Feelings and Thoughts on Charlottesville

Feelings and Thoughts on Charlottesville

Robert S. Griffin, Ph.D.

Like everyone—in the world, really—I was riveted by the events in Charlottesville.   What came up for me:

My first reaction was elation and gratitude.  How about this!  White people—organized, and doing it publicly—standing up for their heritage and race, standing up for people like me, standing up for me.  When has this ever happened before?  Nothing comes to mind, and I’ve been around forever — I’m bearing in on eighty.  Thank you.

And they were doing it with such remarkable dedication and courage.  Richard Spencer and the other leaders had to know the physical peril they were putting themselves in; much less assaulted, they could have been shot.  The participants in this endeavor had to know they’d be trashed, not applauded, for doing what they believed in their hearts, and very arguably, was the right thing to do, and that it could even cost them their jobs, their livelihoods.  I was involved in anti-Vietnam War protests and, yes, black civil rights activities in the sixties and had nothing at all to lose doing it.  In fact, it was a good way to improve my social standing, including with women; it picked up my love life.

The Charlottesville protest had special personal meaning to me.  While I grew up in the North, the Griffins are from Georgia and my grandfather fought for the South in the Civil War.   That’s right, my grandfather—not my great-great-great grandfather—was an adult in 1860.  I know enough about my grandfather to be assured that his participation in that war was not in the defense of slavery and oppression.  And I know enough about history to affirm that the same can be said about General Robert E. Lee.  From the images on television over the weekend, what a magnificent statue of Lee it is, and sadly, I didn’t even know it existed, or that it was going to be removed.  Such an injustice and calculated assault on my race and my ancestors, and the protestors brought that to my and others’ attention.

These upbeat feelings, which persist, have gotten mixed up with some sobering thoughts, however. 

With its stridency and far right symbolism and predilection toward violence, even if is in self-defense, the Charlottesville protest was problematic as a media event, and that’s how most people experienced it, as a show, in the same category as “Game of Thrones.”  Just as were George Lincoln Rockwell-led protests in the 1950s and ‘60s (I wrote a book that included a chapter about him), it was a perfect set-up for whites’ adversaries to haul out the tried-and-true smear labels—white supremacist, racist, Nazi—and to dismiss the whole of the white racial movement as beyond the pale and a menace.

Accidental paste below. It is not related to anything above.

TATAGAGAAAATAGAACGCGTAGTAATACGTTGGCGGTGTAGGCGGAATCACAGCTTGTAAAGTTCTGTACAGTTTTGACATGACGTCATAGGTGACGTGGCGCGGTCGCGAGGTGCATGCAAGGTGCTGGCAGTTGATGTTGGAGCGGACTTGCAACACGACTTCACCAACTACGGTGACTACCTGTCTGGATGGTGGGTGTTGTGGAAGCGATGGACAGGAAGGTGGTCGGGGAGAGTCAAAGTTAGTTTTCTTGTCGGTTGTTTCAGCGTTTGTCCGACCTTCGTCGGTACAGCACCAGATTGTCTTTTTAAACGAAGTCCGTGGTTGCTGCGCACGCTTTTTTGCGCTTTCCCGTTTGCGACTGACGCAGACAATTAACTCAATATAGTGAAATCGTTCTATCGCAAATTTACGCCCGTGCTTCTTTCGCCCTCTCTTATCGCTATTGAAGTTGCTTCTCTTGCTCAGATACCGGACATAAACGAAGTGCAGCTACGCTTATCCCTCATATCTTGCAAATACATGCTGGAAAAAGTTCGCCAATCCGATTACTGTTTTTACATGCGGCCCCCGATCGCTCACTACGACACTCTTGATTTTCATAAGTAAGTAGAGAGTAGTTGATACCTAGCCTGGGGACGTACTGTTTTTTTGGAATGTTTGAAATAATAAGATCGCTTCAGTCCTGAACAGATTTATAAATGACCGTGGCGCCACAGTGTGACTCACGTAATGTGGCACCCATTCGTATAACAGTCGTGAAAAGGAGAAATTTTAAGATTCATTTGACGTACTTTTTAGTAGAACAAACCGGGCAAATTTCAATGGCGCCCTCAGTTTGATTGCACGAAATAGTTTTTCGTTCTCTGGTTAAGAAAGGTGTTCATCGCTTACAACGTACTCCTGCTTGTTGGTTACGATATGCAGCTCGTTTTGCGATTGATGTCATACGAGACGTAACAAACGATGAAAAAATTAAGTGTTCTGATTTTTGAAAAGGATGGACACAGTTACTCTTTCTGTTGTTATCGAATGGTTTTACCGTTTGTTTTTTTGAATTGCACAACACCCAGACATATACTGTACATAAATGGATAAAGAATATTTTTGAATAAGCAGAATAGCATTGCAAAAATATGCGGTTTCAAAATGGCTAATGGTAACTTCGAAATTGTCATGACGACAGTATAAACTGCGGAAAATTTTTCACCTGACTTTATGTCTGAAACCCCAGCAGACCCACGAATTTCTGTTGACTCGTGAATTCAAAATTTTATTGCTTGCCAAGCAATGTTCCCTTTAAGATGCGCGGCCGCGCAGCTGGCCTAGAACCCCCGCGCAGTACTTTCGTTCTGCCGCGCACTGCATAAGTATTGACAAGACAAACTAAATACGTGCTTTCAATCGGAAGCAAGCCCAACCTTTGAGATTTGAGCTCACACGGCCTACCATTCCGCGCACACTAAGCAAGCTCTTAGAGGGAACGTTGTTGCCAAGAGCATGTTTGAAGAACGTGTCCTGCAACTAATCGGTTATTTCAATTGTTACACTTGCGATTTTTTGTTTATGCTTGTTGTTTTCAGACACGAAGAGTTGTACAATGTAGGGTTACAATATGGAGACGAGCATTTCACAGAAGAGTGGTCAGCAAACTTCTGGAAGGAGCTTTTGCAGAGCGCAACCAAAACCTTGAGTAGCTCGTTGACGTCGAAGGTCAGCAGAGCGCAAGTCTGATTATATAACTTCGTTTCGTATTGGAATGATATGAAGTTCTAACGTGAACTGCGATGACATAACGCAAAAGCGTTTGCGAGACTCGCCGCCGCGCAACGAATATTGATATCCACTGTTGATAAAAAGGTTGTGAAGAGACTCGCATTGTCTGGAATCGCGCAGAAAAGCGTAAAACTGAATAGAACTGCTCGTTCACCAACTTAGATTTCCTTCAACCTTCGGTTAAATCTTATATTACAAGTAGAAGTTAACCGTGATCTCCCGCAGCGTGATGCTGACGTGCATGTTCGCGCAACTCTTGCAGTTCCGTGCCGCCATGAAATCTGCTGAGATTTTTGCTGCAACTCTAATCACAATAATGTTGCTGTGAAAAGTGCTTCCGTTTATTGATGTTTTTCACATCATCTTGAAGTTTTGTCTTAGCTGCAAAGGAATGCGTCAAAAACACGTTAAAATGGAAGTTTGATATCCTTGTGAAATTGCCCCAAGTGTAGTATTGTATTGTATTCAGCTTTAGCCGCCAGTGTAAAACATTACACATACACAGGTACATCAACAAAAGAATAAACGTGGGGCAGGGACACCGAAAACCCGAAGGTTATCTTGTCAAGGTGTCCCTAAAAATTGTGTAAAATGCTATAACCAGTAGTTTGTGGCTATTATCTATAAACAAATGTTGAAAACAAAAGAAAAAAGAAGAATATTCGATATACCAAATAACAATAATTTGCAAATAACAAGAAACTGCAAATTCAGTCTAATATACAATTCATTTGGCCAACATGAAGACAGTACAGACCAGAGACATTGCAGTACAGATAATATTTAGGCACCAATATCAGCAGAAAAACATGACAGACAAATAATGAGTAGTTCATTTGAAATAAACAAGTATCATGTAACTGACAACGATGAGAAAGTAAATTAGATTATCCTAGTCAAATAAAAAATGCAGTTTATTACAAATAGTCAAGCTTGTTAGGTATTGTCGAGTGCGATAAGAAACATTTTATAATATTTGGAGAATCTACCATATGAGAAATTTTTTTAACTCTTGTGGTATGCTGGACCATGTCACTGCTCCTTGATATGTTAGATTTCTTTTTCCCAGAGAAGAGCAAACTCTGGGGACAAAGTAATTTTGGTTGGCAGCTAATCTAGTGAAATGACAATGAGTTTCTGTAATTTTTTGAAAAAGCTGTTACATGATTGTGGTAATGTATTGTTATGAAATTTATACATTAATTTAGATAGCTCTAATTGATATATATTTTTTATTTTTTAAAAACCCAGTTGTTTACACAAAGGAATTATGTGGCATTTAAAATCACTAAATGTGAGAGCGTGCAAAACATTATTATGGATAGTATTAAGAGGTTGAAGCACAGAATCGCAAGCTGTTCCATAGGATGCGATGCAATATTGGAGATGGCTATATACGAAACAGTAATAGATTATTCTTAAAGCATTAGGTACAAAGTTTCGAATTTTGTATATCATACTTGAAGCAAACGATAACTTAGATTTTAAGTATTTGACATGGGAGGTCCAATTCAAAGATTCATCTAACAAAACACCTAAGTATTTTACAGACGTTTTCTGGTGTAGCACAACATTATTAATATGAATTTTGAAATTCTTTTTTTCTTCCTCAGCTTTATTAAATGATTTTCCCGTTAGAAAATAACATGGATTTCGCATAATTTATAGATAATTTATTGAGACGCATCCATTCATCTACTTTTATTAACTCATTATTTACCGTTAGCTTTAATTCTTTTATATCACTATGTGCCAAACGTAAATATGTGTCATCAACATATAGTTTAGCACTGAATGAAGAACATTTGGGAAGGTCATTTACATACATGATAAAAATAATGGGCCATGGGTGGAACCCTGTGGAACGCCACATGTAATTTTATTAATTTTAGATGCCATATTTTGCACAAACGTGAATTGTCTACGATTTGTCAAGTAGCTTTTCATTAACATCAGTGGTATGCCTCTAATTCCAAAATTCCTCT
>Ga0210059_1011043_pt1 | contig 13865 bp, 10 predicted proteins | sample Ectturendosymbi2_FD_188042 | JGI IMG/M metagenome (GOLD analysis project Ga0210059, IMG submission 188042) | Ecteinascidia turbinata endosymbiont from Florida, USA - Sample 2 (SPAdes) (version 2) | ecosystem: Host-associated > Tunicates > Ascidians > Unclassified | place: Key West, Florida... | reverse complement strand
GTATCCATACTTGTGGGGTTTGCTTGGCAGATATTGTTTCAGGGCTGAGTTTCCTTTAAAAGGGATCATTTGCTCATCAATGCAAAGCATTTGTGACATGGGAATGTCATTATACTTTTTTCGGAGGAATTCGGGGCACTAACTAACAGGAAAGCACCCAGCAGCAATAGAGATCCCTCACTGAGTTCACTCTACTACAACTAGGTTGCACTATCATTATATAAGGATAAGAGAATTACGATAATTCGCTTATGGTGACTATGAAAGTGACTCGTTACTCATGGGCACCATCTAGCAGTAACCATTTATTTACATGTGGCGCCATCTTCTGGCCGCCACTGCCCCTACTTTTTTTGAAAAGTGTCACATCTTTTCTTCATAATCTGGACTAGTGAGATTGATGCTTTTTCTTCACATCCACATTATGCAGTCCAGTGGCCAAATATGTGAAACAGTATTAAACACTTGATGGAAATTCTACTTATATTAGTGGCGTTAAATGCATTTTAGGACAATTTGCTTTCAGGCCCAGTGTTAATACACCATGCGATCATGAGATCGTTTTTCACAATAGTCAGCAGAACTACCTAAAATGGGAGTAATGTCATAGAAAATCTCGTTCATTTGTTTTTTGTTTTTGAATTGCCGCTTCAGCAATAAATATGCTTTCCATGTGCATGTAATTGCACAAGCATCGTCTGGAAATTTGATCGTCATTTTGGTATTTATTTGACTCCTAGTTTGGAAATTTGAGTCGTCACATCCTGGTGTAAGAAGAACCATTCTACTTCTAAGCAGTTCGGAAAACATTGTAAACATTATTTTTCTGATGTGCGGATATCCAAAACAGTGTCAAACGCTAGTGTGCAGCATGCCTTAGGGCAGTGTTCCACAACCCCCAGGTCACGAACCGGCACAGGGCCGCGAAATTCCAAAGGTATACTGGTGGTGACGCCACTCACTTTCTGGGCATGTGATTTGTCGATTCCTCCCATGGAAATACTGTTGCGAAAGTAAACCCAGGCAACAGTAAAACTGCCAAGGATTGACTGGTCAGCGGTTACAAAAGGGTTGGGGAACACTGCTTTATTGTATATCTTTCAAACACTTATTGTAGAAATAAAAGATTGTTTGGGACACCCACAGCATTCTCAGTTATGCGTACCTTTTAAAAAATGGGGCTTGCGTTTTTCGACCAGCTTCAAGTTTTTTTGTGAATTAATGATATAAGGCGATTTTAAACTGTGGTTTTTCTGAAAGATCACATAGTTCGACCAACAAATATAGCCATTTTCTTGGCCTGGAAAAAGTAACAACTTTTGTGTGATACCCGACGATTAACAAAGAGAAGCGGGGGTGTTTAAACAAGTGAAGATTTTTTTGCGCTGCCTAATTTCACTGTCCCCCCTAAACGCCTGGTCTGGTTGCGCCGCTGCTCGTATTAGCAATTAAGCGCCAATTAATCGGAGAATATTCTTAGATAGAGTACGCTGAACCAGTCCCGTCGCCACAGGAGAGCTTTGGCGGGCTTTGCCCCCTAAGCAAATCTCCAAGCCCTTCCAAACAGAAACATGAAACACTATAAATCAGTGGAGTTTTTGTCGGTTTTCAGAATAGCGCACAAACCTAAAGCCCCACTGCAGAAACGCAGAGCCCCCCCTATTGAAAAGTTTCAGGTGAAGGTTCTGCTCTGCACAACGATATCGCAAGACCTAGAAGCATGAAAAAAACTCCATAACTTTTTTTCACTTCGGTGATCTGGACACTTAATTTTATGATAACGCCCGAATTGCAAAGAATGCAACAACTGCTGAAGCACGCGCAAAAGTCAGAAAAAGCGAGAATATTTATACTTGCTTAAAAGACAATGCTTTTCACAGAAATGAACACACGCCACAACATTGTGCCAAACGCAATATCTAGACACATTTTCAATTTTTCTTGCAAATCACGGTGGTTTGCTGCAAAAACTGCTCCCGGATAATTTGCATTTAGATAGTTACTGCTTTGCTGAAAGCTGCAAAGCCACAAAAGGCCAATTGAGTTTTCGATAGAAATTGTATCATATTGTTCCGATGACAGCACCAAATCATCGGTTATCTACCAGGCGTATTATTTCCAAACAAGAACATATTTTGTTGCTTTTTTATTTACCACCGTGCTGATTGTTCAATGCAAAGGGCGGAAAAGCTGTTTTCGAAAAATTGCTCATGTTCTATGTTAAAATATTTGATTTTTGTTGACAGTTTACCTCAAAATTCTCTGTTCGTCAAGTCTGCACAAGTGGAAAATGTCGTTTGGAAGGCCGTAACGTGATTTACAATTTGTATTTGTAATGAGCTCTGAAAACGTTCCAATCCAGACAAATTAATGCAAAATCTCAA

The alt-right thrust, this mind-set and presentation, doesn’t play well with the great majority of people, including women, college students, and professionals (where were they in Charlottesville?).  Successful movements—I’m thinking of the black civil rights, anti-Vietnam War, feminist, and gay rights movements—included radical elements, and indeed they contributed to the cause.  They appealed strongly to some people, they inspired many others, and they served an educational function. (Prompted by Charlottesville, I checked out AltRight.com and learned something.)   But, the point, these successful movements weren’t only radical, and fundamentally they weren’t perceived by the mass public as radical or extreme, as far left or far right, or as comprised of a limited demographic (e.g., edgy young men). Rather, these movements had the blessings of our media and academic elites, and they were viewed as centrist, core-American, everybody-included, and that accorded them legitimacy and wide appeal.  The fact of the matter is that no sensible person with status in the world and a reputation to protect and children’s college tuition to pay either now or up the line is going to run the risk of showing his or her face at a “Unite the Right” rally.

I’m left with the conclusion that white activism needs to become more pluralistic, call it that.  Currently, there’s a rich variety of white analysis and advocacy.  The talk is really good (although it could be argued that basically we talk primarily to each other).   But we need more, and different kinds of, white activists, people out there actually doing it, forming organizations, becoming active politically, whatever it is.  We need more white protectors—the only people actually protecting that statue of Robert E. Lee were alt-right types, and good for them.

My take on it is that alt-right people ought to keep doing what they believe in doing, full speed ahead.  And that other racially conscious and committed white people—representing a wide range of ideological and political persuasions (the cause of whites isn’t just a rightist thing) and all personal styles, each in his or her unique, individual way—get active too.  And that they be savvy in how they go about doing it: both figuratively and literally, getting active on the side of whites can be like sticking one’s head out of a foxhole.

And yes, I’m speaking particularly to young people.  These days, I’m barely able to tap out these few words before I take yet another nap.  Someday this will be you, so if you are going to do something—big or small, it all adds up—decide what it is and move on it while you still can.

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